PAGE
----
“Competition is as American as apple pie.”
That’s the premise behind a new ad from MoveOn.org, the left-leaning grassroots group that’s pushing President Barack Obama’s socialized medicine plan. If it sounds familiar to supporters of free market reform, it should.
Competition is as American as apple pie, but there’s just one small problem with this group’s definition of the term.
By adding (or rather re-adding) a so-called “public option” to the latest trillion-dollar health care plan, Obama and his allies in Congress are not promoting competition – they’re squashing it. Simply put, by injecting the government directly into a market that it has the power to regulate, “Obamacare” would place the health care industry in America on an irreversible path toward nationalization – not to mention raise health care costs on the typical American family by as much as $4,000 per year.
Government doesn’t want to “compete” in the marketplace – it wants to artificially manipulate the marketplace to force millions of Americans out of private plans and into government-run plans, which they ludicrously claim will save taxpayers money.
At the heart of this bastardized notion of “competition” is the demonstrably false belief that government-run programs have lower administrative costs than private plans.
“Medicare has lower administrative costs than any private plan on the market,” U.S. Rep. Pete Stark wrote years ago as the government-run health care movement started picking up steam.
This is simply not true. Medicaid plans have significantly high per person costs than private plans, even though Medicaid is exempt from state health insurance premium taxes that private providers must pay.
“In recent years, Medicare administrative costs per beneficiary have substantially exceeded those costs for the private sector,” writes Dr. Robert A. Book for the Heritage Foundation. “This (is) despite the fact that, as critics note, private insurance is subject to many expenses not incurred by Medicare. Contrary to the claims of public plan advocates, moving millions of Americans from private insurance to a Medicare-like program will result in program administrative costs that are higher per person and higher, not lower, for the nation as a whole.”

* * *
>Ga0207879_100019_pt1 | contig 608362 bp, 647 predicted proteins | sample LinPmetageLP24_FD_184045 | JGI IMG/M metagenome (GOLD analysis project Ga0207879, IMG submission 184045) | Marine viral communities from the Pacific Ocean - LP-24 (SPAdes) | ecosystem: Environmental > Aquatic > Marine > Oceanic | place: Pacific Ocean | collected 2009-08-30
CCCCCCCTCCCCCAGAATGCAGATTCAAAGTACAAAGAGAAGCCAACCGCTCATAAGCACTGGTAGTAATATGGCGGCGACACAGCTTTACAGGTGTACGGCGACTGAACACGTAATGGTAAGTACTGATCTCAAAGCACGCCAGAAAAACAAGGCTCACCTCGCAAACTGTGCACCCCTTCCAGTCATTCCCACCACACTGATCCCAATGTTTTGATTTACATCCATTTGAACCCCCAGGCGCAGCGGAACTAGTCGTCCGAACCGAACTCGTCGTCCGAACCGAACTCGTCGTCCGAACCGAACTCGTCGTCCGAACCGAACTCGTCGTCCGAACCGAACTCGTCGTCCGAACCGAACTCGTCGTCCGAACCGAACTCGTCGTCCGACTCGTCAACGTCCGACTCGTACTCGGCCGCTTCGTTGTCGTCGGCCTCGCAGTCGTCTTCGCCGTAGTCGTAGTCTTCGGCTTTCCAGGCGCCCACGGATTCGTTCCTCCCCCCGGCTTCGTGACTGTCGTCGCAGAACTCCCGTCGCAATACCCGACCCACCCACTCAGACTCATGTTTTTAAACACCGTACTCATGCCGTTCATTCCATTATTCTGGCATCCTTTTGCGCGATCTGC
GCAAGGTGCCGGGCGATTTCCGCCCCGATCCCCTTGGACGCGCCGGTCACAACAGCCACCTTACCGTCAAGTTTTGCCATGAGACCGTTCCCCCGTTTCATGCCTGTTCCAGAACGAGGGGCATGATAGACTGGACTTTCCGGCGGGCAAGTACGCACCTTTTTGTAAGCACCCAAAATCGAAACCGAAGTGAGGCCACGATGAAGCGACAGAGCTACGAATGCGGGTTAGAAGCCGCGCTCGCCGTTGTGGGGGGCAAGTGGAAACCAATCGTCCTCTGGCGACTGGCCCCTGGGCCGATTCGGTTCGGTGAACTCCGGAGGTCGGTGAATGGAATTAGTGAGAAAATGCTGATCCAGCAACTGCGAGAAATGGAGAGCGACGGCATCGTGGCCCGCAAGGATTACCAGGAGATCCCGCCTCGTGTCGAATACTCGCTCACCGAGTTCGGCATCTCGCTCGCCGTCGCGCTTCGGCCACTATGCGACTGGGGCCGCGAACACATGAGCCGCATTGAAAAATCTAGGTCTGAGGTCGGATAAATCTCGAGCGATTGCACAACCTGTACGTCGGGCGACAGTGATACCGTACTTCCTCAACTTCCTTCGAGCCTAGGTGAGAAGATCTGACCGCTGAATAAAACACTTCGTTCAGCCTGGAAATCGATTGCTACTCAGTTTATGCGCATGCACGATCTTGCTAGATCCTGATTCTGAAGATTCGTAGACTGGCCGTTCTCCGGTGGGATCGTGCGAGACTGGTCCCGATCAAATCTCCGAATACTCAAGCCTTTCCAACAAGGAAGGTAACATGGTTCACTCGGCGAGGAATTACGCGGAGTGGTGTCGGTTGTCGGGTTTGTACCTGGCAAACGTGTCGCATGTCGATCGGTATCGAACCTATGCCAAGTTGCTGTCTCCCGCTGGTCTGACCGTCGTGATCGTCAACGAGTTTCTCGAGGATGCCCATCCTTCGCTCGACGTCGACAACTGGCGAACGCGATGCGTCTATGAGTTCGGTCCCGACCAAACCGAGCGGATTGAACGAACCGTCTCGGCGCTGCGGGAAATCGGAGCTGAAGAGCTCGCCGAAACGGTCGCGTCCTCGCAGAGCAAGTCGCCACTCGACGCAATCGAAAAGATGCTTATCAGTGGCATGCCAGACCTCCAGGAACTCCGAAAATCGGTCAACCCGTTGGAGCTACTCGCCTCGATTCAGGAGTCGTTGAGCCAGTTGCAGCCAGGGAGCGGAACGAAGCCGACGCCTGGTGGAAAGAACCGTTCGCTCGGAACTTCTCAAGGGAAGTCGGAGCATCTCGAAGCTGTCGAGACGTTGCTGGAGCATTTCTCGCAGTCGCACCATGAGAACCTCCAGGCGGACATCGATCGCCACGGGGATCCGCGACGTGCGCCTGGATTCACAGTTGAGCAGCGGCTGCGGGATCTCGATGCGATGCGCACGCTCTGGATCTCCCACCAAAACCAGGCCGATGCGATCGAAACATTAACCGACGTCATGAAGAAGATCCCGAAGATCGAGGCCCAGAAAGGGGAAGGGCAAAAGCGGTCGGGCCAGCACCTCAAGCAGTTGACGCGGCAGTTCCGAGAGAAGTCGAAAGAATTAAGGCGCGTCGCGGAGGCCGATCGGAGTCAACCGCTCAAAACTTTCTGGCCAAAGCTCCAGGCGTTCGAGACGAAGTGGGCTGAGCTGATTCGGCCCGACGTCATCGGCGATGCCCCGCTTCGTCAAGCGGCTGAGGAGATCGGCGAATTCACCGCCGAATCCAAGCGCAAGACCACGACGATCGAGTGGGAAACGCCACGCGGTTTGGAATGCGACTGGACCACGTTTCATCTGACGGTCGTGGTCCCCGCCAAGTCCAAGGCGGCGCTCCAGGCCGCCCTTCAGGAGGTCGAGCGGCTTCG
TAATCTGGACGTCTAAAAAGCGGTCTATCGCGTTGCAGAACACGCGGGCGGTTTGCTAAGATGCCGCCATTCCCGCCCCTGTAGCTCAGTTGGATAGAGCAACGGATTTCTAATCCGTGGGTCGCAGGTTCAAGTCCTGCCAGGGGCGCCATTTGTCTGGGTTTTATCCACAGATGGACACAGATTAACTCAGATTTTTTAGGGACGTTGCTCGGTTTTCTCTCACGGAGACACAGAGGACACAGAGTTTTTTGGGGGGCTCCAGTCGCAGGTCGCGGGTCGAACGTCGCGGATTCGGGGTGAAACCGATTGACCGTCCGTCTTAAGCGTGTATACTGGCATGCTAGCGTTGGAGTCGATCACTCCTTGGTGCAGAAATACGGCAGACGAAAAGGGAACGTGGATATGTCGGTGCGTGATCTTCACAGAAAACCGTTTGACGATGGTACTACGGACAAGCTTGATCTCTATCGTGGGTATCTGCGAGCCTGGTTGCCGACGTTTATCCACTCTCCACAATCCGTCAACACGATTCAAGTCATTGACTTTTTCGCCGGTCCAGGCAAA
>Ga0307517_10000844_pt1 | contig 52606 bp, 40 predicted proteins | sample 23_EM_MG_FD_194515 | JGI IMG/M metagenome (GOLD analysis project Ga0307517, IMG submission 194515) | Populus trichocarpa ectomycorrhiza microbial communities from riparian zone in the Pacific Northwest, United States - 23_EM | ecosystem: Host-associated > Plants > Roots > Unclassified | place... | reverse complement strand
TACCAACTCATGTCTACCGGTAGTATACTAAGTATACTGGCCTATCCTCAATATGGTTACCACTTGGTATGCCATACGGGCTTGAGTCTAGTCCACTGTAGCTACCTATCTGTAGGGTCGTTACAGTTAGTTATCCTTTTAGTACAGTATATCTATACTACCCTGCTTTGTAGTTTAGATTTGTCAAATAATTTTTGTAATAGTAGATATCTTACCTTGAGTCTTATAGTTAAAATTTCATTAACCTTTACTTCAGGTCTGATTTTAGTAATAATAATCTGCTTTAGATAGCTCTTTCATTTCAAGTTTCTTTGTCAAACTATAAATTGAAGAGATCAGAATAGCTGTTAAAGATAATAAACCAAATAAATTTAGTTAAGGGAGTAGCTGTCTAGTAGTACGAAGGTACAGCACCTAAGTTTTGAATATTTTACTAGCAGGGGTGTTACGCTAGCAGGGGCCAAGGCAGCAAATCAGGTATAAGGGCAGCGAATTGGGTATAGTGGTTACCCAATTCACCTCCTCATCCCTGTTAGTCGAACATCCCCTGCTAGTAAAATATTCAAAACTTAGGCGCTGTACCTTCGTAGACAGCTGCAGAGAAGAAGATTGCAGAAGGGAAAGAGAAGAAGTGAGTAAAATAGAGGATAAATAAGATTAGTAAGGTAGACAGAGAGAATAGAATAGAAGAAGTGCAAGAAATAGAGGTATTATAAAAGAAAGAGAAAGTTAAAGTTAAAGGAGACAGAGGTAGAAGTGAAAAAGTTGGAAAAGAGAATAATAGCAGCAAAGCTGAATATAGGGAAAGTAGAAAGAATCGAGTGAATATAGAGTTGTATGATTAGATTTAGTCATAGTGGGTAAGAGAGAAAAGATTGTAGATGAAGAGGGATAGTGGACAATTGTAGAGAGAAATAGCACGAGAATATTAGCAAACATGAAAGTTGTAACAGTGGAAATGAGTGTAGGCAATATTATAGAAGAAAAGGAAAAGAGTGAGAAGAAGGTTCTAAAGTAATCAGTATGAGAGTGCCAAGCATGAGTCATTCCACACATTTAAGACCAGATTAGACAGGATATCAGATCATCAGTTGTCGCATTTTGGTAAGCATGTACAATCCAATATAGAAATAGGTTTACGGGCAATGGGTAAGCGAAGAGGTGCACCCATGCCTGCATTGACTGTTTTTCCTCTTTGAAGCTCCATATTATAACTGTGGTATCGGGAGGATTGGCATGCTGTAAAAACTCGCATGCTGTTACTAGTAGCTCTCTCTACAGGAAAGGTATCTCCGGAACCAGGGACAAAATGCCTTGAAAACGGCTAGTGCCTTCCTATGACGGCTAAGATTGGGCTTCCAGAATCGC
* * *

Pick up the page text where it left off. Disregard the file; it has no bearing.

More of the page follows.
Additionally, Medicaid is riddled with fraud and abuse – an epidemic problem that the U.S. government has shown little interest in “reforming.”
In fact, according to a CBS 60 Minutes report that aired last weekend, an estimated $60 billion out of $430 billion in annual Medicaid disbursements goes to fund fraudulent Medicaid claims.
That means one out of every seven dollars spent on Medicaid goes toward fraud – one reason why the program has seen skyrocketing annual premium increases in recent years, and one reason why its hospital trust fund is forecast to run out of money within the coming decade.
In South Florida, CBS found that Medicaid fraud had replaced cocaine traffic as the most lucrative criminal enterprise.
Why would a program that’s ostensibly so vital to the health of the nation be allowed to pour so much money down the drain?
“Our oversight budget has been extremely limited,” the government’s top anti-fraud bureaucrat complained to CBS, revealing another flaw of the “public option.”
Whenever these government-run monstrosities break down – and they always break down – every American taxpayer is suddenly on the hook for the “bailout.”
Is this really the sort of system we want to expand – perhaps to include as many as 100 million new Americans? Of course not. But that’s exactly what would happen under the plan currently being debated in Washington.
Obviously, proponents of Obama’s socialized medicine proposal are very well aware of the public’s skepticism when it comes to supporting unsustainable entitlement programs – which is why they are hiding the greatest government power grab since the “Great Society” beneath a cloak of capitalist-sounding terms like “market principles,” “choice” and “competition.”
Don’t be fooled. The only “choice” Americans will receive in this “market” will be left exclusively to government bureaucrats, whose definition of “competition” is racking up exorbitant costs to provide substandard service – and then sticking you with an ever-expanding bill.
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